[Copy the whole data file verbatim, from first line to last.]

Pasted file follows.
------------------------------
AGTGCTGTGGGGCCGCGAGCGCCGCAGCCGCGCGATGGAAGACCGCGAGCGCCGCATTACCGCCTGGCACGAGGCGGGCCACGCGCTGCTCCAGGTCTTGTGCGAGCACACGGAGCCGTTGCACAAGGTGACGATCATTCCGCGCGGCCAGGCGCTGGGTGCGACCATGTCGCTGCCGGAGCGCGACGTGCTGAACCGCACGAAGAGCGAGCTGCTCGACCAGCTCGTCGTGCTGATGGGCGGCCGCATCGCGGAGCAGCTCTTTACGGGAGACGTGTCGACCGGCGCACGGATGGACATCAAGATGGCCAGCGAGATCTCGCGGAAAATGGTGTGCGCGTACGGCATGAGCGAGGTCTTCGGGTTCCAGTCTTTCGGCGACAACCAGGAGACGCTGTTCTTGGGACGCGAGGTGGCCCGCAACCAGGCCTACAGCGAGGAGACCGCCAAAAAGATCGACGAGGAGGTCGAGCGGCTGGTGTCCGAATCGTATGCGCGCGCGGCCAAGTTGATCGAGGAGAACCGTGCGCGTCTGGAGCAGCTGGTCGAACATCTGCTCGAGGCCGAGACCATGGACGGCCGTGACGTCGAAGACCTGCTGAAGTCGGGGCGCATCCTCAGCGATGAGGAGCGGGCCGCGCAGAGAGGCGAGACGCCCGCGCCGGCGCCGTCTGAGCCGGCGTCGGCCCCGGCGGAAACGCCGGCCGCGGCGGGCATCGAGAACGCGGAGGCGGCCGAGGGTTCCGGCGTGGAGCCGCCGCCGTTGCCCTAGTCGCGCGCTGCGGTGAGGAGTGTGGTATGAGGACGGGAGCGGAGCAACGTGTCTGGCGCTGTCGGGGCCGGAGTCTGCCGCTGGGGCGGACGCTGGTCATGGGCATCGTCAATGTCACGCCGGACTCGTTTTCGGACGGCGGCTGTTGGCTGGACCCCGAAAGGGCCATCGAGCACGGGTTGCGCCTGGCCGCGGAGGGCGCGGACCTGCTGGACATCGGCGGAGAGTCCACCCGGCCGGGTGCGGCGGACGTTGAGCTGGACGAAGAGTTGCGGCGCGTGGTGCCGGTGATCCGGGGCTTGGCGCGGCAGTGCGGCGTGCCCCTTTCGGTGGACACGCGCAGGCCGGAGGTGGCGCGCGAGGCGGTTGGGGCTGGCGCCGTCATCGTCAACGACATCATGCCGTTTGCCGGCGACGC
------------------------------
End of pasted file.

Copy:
AGTGCTGTGGGGCCGCGAGCGCCGCAGCCGCGCGATGGAAGACCGCGAGCGCCGCATTACCGCCTGGCACGAGGCGGGCCACGCGCTGCTCCAGGTCTTGTGCGAGCACACGGAGCCGTTGCACAAGGTGACGATCATTCCGCGCGGCCAGGCGCTGGGTGCGACCATGTCGCTGCCGGAGCGCGACGTGCTGAACCGCACGAAGAGCGAGCTGCTCGACCAGCTCGTCGTGCTGATGGGCGGCCGCATCGCGGAGCAGCTCTTTACGGGAGACGTGTCGACCGGCGCACGGATGGACATCAAGATGGCCAGCGAGATCTCGCGGAAAATGGTGTGCGCGTACGGCATGAGCGAGGTCTTCGGGTTCCAGTCTTTCGGCGACAACCAGGAGACGCTGTTCTTGGGACGCGAGGTGGCCCGCAACCAGGCCTACAGCGAGGAGACCGCCAAAAAGATCGACGAGGAGGTCGAGCGGCTGGTGTCCGAATCGTATGCGCGCGCGGCCAAGTTGATCGAGGAGAACCGTGCGCGTCTGGAGCAGCTGGTCGAACATCTGCTCGAGGCCGAGACCATGGACGGCCGTGACGTCGAAGACCTGCTGAAGTCGGGGCGCATCCTCAGCGATGAGGAGCGGGCCGCGCAGAGAGGCGAGACGCCCGCGCCGGCGCCGTCTGAGCCGGCGTCGGCCCCGGCGGAAACGCCGGCCGCGGCGGGCATCGAGAACGCGGAGGCGGCCGAGGGTTCCGGCGTGGAGCCGCCGCCGTTGCCCTAGTCGCGCGCTGCGGTGAGGAGTGTGGTATGAGGACGGGAGCGGAGCAACGTGTCTGGCGCTGTCGGGGCCGGAGTCTGCCGCTGGGGCGGACGCTGGTCATGGGCATCGTCAATGTCACGCCGGACTCGTTTTCGGACGGCGGCTGTTGGCTGGACCCCGAAAGGGCCATCGAGCACGGGTTGCGCCTGGCCGCGGAGGGCGCGGACCTGCTGGACATCGGCGGAGAGTCCACCCGGCCGGGTGCGGCGGACGTTGAGCTGGACGAAGAGTTGCGGCGCGTGGTGCCGGTGATCCGGGGCTTGGCGCGGCAGTGCGGCGTGCCCCTTTCGGTGGACACGCGCAGGCCGGAGGTGGCGCGCGAGGCGGTTGGGGCTGGCGCCGTCATCGTCAACGACATCATGCCGTTTGCCGGCGACGC